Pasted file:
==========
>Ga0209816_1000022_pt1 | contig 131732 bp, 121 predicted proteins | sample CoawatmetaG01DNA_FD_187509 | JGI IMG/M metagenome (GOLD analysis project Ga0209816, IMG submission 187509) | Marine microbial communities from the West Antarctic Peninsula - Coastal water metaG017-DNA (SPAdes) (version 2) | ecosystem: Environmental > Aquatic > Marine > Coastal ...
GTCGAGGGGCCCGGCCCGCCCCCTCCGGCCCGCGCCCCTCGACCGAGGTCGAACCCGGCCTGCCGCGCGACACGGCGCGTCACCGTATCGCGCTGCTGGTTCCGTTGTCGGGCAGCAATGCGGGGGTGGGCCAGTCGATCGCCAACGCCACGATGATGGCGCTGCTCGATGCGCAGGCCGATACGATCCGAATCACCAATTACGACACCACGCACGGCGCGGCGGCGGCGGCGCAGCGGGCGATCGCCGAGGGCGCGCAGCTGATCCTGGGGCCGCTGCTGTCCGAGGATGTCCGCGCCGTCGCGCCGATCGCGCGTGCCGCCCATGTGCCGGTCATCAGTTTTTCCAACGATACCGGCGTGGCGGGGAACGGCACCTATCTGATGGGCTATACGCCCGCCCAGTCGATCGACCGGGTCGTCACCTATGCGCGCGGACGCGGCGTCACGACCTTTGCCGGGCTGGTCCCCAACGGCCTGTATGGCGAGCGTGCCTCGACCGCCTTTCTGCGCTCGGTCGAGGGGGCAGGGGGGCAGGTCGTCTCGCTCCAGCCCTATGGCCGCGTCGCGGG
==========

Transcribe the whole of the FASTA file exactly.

>Ga0209816_1000022_pt1 | contig 131732 bp, 121 predicted proteins | sample CoawatmetaG01DNA_FD_187509 | JGI IMG/M metagenome (GOLD analysis project Ga0209816, IMG submission 187509) | Marine microbial communities from the West Antarctic Peninsula - Coastal water metaG017-DNA (SPAdes) (version 2) | ecosystem: Environmental > Aquatic > Marine > Coastal ...
GTCGAGGGGCCCGGCCCGCCCCCTCCGGCCCGCGCCCCTCGACCGAGGTCGAACCCGGCCTGCCGCGCGACACGGCGCGTCACCGTATCGCGCTGCTGGTTCCGTTGTCGGGCAGCAATGCGGGGGTGGGCCAGTCGATCGCCAACGCCACGATGATGGCGCTGCTCGATGCGCAGGCCGATACGATCCGAATCACCAATTACGACACCACGCACGGCGCGGCGGCGGCGGCGCAGCGGGCGATCGCCGAGGGCGCGCAGCTGATCCTGGGGCCGCTGCTGTCCGAGGATGTCCGCGCCGTCGCGCCGATCGCGCGTGCCGCCCATGTGCCGGTCATCAGTTTTTCCAACGATACCGGCGTGGCGGGGAACGGCACCTATCTGATGGGCTATACGCCCGCCCAGTCGATCGACCGGGTCGTCACCTATGCGCGCGGACGCGGCGTCACGACCTTTGCCGGGCTGGTCCCCAACGGCCTGTATGGCGAGCGTGCCTCGACCGCCTTTCTGCGCTCGGTCGAGGGGGCAGGGGGGCAGGTCGTCTCGCTCCAGCCCTATGGCCGCGTCGCGGG